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The Relation Between Bank Resolutions and Information Environment: Evidence from the Auctions for Failed Banks



    1. Sloan School of Management, Massachusetts Institute of Technology
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    • Sloan School of Management, Massachusetts Institute of Technology. Accepted by Philip Berger. I thank Ray Ball, Robert Bushman, Hans Christensen, Bob DeYoung, Alon Kalay, Doug Skinner, Abbie Smith, James Vickery (discussant), John Wilson (discussant), the participants in the 2011 Transatlantic Doctoral Conference, 2011 IFABS conference, and the 2012 JAR/FRBNY conference for the insightful comments and discussion. Special thanks go to Joseph Gerakos, Christian Leuz, and Haresh Sapra for their support throughout this project. Research support from the Sanford J. Grossman Fellowship in Honor of Arnold Zellner is gratefully acknowledged; any opinions expressed herein are the author's and not necessarily those of Sanford J. Grossman or Arnold Zellner. I also acknowledge the generous financial support provided by the Deloitte Foundation Fellowship program. An online appendix is available for download here:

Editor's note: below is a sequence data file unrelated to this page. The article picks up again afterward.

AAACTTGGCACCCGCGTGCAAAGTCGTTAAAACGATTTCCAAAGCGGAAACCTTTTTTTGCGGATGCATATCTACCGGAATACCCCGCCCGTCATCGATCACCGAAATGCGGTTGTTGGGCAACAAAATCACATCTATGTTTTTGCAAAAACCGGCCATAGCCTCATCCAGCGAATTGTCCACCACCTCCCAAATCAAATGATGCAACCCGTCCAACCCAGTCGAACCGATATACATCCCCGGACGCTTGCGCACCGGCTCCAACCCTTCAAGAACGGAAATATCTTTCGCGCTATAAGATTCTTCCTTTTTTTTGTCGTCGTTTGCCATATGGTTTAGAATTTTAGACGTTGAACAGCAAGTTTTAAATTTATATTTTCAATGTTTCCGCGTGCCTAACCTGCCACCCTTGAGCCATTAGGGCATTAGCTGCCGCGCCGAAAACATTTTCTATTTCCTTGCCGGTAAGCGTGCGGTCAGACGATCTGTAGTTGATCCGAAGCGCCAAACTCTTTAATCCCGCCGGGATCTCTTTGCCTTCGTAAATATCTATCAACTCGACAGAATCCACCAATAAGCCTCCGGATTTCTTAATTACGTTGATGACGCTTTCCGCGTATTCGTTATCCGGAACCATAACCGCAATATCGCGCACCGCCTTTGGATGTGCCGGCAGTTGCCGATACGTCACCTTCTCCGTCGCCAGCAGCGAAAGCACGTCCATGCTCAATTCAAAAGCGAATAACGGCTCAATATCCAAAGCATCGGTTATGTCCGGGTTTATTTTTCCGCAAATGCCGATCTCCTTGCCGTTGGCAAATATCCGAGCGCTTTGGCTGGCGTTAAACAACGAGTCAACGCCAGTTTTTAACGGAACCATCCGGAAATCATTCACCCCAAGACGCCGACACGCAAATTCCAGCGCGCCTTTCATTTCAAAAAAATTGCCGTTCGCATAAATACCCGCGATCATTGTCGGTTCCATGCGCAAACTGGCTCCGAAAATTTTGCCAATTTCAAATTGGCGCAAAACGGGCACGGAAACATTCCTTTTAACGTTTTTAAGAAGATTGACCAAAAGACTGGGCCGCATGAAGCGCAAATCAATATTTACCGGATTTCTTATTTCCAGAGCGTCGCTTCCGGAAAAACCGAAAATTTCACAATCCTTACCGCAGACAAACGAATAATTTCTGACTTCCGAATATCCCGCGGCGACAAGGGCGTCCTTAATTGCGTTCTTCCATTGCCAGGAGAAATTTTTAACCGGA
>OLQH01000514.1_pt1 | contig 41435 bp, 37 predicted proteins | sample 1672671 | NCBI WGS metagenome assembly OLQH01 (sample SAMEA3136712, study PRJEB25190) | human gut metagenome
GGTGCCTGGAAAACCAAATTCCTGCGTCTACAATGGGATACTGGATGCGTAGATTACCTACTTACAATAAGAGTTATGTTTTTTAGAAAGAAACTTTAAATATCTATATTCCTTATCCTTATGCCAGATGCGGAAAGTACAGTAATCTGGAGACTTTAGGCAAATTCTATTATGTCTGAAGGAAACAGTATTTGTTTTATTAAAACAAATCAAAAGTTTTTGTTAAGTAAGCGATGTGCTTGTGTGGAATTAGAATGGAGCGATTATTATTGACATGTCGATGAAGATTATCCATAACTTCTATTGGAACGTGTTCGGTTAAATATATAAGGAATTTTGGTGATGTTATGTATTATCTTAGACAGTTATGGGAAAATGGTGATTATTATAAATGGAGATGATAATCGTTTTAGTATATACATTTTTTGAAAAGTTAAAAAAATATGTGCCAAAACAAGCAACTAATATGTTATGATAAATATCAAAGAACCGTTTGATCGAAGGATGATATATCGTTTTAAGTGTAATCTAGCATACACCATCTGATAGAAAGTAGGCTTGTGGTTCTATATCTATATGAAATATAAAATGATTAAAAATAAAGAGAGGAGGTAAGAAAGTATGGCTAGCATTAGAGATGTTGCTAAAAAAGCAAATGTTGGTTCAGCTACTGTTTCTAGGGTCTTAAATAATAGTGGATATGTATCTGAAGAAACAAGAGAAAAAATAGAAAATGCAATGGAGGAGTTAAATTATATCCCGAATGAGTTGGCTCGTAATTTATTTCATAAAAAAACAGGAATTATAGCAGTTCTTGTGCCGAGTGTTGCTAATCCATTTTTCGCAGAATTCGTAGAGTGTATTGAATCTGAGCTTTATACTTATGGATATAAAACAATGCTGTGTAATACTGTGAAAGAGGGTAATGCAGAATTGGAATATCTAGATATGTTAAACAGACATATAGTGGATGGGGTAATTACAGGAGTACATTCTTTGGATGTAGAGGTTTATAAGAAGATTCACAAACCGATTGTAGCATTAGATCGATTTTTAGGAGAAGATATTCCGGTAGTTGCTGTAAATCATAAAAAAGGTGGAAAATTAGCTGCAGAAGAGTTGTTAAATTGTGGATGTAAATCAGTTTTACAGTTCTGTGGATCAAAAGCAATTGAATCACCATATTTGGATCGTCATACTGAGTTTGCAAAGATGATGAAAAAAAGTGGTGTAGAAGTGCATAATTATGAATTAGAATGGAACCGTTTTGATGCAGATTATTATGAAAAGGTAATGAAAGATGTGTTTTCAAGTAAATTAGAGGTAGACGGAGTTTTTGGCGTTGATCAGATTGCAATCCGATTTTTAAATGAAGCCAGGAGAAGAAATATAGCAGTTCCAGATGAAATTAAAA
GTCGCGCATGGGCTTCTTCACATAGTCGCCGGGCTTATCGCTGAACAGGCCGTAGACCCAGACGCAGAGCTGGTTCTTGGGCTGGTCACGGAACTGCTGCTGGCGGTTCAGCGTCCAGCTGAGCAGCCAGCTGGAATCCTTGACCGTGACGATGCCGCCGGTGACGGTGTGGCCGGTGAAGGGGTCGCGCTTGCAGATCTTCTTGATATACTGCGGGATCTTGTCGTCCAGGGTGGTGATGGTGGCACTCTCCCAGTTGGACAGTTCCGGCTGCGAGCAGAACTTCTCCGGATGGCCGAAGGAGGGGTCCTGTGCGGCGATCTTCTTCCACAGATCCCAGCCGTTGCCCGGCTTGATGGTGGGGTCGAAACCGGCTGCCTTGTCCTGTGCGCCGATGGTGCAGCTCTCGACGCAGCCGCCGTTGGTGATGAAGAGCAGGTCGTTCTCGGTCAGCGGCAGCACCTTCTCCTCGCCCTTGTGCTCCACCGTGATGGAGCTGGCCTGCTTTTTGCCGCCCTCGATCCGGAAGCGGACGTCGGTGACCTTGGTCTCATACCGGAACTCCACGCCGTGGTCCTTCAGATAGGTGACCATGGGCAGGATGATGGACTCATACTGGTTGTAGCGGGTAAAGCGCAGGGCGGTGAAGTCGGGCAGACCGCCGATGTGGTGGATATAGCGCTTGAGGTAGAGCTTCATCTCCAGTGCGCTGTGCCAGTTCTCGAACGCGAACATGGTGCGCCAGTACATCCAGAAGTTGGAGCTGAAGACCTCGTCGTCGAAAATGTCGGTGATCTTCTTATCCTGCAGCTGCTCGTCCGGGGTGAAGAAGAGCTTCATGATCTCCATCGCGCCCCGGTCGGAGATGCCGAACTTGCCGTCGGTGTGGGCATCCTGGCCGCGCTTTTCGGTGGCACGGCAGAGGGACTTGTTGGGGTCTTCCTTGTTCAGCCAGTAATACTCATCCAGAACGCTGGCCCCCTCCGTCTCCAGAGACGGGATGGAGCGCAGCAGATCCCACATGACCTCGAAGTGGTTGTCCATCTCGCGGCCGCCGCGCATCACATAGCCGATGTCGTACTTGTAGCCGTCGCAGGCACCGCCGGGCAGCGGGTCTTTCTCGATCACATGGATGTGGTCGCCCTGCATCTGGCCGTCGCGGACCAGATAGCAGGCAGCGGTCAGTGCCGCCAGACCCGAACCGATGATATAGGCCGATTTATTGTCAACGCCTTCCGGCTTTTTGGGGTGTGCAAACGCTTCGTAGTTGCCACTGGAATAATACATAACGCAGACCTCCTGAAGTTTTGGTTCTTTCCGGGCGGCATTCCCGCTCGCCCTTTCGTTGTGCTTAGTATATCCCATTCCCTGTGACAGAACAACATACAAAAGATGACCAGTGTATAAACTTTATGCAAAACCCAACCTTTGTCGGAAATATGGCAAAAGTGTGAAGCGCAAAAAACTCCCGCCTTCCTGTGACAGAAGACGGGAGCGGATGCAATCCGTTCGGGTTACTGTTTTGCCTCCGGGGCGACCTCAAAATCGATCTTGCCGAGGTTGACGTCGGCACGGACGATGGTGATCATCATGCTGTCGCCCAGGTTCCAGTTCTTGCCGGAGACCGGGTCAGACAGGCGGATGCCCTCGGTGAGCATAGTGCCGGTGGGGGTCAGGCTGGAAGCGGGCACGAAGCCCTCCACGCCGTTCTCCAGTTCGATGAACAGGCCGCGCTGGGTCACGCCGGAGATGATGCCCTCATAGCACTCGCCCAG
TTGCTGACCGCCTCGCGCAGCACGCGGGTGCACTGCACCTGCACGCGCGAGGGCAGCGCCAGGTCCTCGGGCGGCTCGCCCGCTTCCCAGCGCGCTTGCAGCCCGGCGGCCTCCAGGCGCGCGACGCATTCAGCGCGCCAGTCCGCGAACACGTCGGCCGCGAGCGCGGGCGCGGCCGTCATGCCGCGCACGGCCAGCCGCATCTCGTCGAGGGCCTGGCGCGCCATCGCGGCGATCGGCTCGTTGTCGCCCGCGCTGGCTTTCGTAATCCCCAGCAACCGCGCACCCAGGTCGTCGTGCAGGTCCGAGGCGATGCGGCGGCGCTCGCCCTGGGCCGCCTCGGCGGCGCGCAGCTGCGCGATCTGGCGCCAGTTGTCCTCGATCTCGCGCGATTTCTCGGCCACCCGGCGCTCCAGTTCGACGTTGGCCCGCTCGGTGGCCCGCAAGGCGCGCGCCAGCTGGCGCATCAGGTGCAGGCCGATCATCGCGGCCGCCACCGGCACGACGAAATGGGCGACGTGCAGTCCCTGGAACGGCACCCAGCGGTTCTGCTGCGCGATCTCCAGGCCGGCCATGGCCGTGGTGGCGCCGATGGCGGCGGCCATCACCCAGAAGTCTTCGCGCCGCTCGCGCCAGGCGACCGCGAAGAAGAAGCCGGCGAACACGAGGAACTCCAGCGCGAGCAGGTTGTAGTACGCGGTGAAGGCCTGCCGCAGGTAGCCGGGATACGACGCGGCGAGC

This study examines the impact of disclosure requirements on the resolution costs of failed banks. Consistent with the hypothesis that disclosure requirements mitigate information asymmetries in the auctions for failed banks, I find that, when failed banks are subject to more comprehensive disclosure requirements, regulators incur lower costs of closing a bank and retain a lower portion of the failed bank's assets, while bidders that are geographically more distant are more likely to participate in the bidding for the failed bank. The paper provides new insights into the relation between disclosure and the reorganization of a banking system when the regulators' preferred plan of action is to promote the acquisition of undercapitalized banks by healthy ones. The results suggest that disclosure regulation policy influences the cost of resolution of a bank and, as a result, could be an important factor in the definition of the optimal resolution strategy during a banking crisis event.